The Coffman Chair for University Distinguished Teaching Scholars helps professor launch new program.
Most college graduates can think back to their time on campus and remember a professor who made a positive impact on their college experience and their life after college. Dr. Gregory Eiselein is one such professors for many K-State students. He has been named the Donnelly Professor of English, is a University Distinguished Teaching Scholar, and in 2013, he was named the CASE/Carnegie Kansas Professor of the Year. Besides inspiring students in his American literature, cultural studies, world literature and literary theory classes, Eiselein is also the director of K-State First, a program to help first-year students establish a great foundation for the rest of their college career. Philanthropy helped make this important program a reality.
“It was the Coffman Award that I received in 2008 that served as a catalyst to get K-State First off the ground,” Eiselein said.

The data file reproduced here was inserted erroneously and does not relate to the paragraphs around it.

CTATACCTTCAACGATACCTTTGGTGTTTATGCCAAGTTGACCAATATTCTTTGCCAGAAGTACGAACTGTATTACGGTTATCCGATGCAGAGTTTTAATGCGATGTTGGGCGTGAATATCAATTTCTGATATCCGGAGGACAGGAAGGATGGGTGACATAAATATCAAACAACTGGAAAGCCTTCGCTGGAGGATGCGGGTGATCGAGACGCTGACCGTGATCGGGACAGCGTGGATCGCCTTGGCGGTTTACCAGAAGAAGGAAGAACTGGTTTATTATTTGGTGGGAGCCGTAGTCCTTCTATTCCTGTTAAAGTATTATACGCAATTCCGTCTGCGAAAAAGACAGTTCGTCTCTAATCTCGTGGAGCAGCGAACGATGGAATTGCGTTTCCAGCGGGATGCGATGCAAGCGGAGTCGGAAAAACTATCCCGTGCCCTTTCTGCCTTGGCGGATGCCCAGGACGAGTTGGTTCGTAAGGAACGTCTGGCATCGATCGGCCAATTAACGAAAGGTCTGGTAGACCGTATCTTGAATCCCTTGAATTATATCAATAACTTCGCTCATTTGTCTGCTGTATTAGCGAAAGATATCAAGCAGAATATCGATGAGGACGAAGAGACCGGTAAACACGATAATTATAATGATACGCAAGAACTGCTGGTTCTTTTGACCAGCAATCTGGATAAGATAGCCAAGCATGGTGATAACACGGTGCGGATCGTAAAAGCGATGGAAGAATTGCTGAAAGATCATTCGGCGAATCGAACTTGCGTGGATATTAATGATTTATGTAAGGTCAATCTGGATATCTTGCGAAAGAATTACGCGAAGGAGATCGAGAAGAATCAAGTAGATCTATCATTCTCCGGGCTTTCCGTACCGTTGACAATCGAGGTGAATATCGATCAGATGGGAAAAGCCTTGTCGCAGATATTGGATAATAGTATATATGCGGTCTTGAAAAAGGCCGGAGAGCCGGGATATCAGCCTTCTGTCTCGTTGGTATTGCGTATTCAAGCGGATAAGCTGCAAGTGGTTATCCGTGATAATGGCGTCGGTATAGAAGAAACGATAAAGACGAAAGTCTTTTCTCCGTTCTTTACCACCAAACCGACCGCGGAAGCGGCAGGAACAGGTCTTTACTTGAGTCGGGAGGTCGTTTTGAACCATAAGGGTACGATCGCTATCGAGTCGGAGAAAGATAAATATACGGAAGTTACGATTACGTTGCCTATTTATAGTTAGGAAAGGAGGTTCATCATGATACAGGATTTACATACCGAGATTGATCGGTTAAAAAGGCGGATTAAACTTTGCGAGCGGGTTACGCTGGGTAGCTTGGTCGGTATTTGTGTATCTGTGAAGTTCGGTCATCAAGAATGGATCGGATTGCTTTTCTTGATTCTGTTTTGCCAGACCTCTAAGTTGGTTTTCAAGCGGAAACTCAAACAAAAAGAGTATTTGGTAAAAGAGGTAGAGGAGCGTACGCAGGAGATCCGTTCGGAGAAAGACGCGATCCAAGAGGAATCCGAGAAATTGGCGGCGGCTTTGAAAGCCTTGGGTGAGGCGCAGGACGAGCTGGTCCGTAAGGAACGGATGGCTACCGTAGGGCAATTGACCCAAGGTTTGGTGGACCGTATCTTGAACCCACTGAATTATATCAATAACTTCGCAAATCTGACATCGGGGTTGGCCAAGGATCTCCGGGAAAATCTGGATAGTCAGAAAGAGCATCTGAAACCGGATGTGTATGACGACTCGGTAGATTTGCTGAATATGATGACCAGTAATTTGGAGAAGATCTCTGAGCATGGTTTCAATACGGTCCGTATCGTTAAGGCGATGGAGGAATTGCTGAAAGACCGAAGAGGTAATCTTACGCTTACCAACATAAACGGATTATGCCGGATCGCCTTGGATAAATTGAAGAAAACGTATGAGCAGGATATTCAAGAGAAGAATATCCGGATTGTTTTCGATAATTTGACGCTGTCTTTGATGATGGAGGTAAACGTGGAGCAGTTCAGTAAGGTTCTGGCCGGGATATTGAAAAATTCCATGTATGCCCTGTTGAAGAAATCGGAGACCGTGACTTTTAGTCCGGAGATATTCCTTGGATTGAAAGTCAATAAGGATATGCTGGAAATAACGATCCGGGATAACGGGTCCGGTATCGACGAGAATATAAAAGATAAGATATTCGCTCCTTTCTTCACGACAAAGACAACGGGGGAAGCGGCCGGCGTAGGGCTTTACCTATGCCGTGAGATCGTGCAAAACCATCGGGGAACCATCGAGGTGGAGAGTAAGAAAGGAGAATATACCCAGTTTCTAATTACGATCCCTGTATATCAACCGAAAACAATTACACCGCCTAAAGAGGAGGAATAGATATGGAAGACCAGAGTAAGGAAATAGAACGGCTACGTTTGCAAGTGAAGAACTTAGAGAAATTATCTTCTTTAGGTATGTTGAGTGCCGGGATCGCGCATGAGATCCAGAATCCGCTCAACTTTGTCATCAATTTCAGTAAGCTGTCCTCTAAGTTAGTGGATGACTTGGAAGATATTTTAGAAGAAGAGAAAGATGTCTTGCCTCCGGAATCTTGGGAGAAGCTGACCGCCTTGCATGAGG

The Coffman Chair for University Distinguished Teaching Scholars was created in 1995 and is awarded annually to one faculty member who is recognized as a leading teaching scholar. During that academic year, the chair holder is to advance the interests of undergraduate teaching and learning.
“The university saw a gap in engagement between seniors and first-year students,” Eiselein said. “I saw an opportunity, which the Coffman Award gave me a chance to pursue.
“Philanthropic support for K-State makes a palpable and measurable difference,” Eiselein said. “It fuels the teaching innovations that are helping to make us a top 50 public research university. These are the innovations that are changing, in very concrete ways, the lives of our students. Their experiences at K-State set them up for success after graduation and prepare them to take control of their destinies, moving into the world with a sense of purpose or mission.”
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